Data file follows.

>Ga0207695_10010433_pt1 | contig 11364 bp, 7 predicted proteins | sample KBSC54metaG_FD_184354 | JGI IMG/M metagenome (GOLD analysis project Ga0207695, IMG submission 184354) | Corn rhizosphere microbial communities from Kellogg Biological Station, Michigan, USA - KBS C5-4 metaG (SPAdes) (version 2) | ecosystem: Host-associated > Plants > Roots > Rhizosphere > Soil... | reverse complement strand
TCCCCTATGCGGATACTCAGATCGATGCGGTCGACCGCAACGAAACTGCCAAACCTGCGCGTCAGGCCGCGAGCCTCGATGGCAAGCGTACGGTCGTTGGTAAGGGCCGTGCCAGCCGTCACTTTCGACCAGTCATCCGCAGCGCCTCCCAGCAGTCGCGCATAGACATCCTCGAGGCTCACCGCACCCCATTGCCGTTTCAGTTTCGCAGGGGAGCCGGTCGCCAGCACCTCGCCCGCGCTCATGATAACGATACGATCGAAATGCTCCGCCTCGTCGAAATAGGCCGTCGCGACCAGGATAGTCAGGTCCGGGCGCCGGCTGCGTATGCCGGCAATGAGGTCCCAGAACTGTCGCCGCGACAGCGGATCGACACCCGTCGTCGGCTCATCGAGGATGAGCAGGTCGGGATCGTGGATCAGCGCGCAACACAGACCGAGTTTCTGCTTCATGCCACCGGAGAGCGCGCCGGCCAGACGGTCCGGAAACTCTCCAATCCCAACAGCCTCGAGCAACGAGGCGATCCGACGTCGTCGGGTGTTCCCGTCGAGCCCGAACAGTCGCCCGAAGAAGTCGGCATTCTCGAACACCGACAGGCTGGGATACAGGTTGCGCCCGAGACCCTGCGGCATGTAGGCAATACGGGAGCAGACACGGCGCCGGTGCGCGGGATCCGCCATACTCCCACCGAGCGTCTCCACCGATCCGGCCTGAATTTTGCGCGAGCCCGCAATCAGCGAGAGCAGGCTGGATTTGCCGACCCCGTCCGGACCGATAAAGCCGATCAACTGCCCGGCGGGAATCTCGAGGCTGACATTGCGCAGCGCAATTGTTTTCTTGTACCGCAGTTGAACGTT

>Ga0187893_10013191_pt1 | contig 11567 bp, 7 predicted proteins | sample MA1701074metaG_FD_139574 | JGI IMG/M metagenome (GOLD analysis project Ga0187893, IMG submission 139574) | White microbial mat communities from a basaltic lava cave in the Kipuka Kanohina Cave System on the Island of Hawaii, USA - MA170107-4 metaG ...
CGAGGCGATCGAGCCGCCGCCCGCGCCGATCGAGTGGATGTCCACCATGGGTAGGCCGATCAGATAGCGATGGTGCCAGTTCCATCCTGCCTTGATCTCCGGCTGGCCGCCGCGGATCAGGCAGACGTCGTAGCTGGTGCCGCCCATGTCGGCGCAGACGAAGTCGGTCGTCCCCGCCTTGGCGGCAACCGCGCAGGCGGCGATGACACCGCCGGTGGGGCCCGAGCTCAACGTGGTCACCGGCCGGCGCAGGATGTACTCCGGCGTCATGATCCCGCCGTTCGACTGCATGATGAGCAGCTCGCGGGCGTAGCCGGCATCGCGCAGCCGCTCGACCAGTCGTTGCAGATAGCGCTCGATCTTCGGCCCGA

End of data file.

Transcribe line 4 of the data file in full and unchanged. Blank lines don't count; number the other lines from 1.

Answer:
CGAGGCGATCGAGCCGCCGCCCGCGCCGATCGAGTGGATGTCCACCATGGGTAGGCCGATCAGATAGCGATGGTGCCAGTTCCATCCTGCCTTGATCTCCGGCTGGCCGCCGCGGATCAGGCAGACGTCGTAGCTGGTGCCGCCCATGTCGGCGCAGACGAAGTCGGTCGTCCCCGCCTTGGCGGCAACCGCGCAGGCGGCGATGACACCGCCGGTGGGGCCCGAGCTCAACGTGGTCACCGGCCGGCGCAGGATGTACTCCGGCGTCATGATCCCGCCGTTCGACTGCATGATGAGCAGCTCGCGGGCGTAGCCGGCATCGCGCAGCCGCTCGACCAGTCGTTGCAGATAGCGCTCGATCTTCGGCCCGA